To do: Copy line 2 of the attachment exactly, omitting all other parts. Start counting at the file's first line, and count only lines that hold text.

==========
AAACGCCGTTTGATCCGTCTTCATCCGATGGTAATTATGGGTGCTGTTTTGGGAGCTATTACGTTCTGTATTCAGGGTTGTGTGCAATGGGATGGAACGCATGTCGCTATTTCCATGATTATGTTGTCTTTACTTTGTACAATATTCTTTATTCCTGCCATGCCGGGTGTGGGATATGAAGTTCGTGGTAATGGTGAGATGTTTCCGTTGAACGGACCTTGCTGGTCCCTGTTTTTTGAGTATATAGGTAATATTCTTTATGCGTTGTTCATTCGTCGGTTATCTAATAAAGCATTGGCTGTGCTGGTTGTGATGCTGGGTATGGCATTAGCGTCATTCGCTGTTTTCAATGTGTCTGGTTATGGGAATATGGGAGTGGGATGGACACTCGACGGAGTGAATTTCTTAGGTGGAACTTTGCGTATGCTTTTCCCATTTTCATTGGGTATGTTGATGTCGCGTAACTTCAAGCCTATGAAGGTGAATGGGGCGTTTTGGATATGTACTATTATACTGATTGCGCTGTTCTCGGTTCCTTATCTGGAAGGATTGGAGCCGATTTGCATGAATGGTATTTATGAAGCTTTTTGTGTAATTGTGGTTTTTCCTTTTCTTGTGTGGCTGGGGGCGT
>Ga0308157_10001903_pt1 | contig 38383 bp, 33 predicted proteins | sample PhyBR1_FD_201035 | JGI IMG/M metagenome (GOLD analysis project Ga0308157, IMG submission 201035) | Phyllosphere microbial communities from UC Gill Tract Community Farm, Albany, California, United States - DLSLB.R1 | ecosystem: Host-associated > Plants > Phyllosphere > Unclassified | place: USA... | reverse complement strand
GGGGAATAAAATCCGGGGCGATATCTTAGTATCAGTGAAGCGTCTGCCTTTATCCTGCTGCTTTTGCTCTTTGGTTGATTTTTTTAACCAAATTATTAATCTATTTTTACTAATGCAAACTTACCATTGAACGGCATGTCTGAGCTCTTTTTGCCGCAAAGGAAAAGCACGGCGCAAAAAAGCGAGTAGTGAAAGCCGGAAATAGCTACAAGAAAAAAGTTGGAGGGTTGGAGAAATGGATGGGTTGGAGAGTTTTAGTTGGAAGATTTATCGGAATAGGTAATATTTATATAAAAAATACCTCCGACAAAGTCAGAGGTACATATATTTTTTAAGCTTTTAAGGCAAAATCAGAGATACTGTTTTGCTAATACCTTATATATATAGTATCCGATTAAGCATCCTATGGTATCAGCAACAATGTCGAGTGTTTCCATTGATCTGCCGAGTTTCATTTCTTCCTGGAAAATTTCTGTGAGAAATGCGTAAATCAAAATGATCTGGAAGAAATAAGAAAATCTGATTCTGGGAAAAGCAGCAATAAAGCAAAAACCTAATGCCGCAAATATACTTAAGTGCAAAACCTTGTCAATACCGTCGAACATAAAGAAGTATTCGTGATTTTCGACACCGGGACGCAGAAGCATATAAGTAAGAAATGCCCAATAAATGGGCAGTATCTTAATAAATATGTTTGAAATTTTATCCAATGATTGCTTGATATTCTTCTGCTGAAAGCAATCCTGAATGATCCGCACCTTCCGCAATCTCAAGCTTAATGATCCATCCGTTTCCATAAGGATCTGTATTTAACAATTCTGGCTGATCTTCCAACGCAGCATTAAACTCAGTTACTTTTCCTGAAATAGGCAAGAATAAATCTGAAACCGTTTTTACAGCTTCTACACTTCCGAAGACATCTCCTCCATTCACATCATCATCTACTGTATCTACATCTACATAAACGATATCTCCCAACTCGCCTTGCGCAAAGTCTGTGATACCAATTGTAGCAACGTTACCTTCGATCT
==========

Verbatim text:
>Ga0308157_10001903_pt1 | contig 38383 bp, 33 predicted proteins | sample PhyBR1_FD_201035 | JGI IMG/M metagenome (GOLD analysis project Ga0308157, IMG submission 201035) | Phyllosphere microbial communities from UC Gill Tract Community Farm, Albany, California, United States - DLSLB.R1 | ecosystem: Host-associated > Plants > Phyllosphere > Unclassified | place: USA... | reverse complement strand